This question appeals to the emotions. You can certainly understand how angry it would make anyone feel if a group decided they alone were going to heaven. Such a claim would seem arrogant and pretentious. I’ve never heard a member of the church of Christ make a statement like this. But if one ever has, shame on him. Members of churches of Christ are not the only ones who deal with this question. Muslims ask Christians. Protestants ask Catholics. Christians ask Mormons and Jehovah’s Witnesses. And everyone asks Jews. In our age of pluralism, religious groups are quick to demonize any other group that makes a claim to know truth. So suppose you are asked, “Are members of the church of Christ the only ones going to heaven?” How would you answer?

It’s another good read.

 

Preacher reboots on Facebook

Tennessee preacher Adam Faughn tells about his fascinating experience with Facebook.

I have been thinking about Facebook a lot lately, and I took a very odd series of steps over the past few days. To make a long story short, I have completely started over on Facebook.

If you are still interested, let me give you the longer story.

- See more at: http://www.faughnfamily.com/restarted-facebook/?utm_content=buffere44d5&utm_medium=social&utm_source=twitter.com&utm_campaign=buffer#sthash.is3U5ruS.dpuf

I have been thinking about Facebook a lot lately, and I took a very odd series of steps over the past few days. To make a long story short, I have completely started over on Facebook.

If you are still interested, let me give you the longer story.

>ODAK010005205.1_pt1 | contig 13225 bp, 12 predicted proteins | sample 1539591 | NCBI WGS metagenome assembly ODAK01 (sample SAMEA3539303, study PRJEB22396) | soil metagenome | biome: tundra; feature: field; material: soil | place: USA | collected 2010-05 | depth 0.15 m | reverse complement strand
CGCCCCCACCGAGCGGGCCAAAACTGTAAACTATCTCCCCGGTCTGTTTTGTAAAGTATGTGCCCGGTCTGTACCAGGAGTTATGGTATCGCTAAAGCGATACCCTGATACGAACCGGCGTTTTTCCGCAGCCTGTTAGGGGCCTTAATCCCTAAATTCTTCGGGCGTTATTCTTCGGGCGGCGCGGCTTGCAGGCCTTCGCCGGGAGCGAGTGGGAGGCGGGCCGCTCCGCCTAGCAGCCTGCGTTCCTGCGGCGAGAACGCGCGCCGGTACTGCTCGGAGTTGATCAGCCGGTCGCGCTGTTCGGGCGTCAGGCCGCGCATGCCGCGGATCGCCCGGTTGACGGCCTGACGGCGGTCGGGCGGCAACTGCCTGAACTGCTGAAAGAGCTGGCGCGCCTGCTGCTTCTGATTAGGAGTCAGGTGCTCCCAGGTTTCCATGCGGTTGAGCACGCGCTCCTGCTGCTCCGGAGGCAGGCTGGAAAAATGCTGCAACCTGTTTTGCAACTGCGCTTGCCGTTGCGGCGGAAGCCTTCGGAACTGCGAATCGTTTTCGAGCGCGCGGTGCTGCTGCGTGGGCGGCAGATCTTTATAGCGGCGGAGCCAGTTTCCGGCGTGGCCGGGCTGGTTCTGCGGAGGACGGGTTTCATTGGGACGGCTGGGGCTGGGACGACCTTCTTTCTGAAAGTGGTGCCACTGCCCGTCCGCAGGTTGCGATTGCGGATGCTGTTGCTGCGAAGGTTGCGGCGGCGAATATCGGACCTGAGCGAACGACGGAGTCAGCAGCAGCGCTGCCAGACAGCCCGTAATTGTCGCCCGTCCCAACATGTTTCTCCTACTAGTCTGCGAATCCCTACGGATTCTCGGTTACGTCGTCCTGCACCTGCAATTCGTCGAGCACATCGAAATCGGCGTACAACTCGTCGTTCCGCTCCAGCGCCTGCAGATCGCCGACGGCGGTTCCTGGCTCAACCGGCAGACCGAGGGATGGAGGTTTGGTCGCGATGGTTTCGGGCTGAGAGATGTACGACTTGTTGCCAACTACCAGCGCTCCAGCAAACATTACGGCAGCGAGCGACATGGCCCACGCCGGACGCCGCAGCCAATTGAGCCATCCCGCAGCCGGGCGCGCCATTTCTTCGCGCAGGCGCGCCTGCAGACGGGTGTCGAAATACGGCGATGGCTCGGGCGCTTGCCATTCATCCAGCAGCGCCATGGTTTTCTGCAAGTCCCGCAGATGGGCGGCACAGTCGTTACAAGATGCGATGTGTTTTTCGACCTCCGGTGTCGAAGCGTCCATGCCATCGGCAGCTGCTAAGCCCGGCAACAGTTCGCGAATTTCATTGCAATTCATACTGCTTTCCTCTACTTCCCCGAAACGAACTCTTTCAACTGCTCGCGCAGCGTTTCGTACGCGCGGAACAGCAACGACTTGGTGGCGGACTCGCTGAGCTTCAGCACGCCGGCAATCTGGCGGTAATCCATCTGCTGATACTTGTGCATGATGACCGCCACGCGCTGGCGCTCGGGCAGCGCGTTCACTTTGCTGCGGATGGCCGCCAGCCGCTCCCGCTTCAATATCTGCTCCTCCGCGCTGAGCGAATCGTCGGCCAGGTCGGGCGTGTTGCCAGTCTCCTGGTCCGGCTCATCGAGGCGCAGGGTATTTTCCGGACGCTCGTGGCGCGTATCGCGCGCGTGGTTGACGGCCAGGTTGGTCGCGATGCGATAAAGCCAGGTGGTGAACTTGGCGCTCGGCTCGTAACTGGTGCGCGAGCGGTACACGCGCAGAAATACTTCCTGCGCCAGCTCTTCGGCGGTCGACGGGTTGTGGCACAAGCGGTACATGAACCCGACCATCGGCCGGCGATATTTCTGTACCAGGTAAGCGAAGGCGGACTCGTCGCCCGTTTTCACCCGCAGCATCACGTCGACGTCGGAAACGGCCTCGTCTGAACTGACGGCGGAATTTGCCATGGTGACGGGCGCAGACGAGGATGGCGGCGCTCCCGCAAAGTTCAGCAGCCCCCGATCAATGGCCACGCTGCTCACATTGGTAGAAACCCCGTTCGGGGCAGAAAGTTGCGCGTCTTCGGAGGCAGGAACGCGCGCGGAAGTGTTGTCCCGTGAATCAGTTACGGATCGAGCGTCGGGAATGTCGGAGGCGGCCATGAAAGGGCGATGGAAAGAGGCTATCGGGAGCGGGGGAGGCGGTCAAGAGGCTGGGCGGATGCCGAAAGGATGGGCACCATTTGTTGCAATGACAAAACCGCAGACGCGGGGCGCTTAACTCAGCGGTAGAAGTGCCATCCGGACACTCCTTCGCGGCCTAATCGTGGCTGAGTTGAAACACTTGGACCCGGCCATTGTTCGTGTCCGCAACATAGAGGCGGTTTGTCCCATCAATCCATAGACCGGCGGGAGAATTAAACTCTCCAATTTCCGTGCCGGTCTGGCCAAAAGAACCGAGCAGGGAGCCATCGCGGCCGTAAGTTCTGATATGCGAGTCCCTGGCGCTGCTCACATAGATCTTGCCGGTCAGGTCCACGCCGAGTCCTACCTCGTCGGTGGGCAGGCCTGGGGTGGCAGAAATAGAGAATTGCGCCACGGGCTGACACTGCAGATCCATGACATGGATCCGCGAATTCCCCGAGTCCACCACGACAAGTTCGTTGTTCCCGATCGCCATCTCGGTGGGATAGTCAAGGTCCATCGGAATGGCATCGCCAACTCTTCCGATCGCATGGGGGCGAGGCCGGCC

- See more at: http://www.faughnfamily.com/restarted-facebook/?utm_content=buffere44d5&utm_medium=social&utm_source=twitter.com&utm_campaign=buffer#sthash.is3U5ruS.dpuf

I have been thinking about Facebook a lot lately, and I took a very odd series of steps over the past few days. To make a long story short, I have completely started over on Facebook.

If you are still interested, let me give you the longer story.

Read here why and how Adam did this.

I have been thinking about Facebook a lot lately, and I took a very odd series of steps over the past few days. To make a long story short, I have completely started over on Facebook.

If you are still interested, let me give you the longer story.

- See more at: http://www.faughnfamily.com/restarted-facebook/?utm_content=buffere44d5&utm_medium=social&utm_source=twitter.com&utm_campaign=buffer#sthash.is3U5ruS.dpuf

I have been thinking about Facebook a lot lately, and I took a very odd series of steps over the past few days. To make a long story short, I have completely started over on Facebook.

If you are still interested, let me give you the longer story.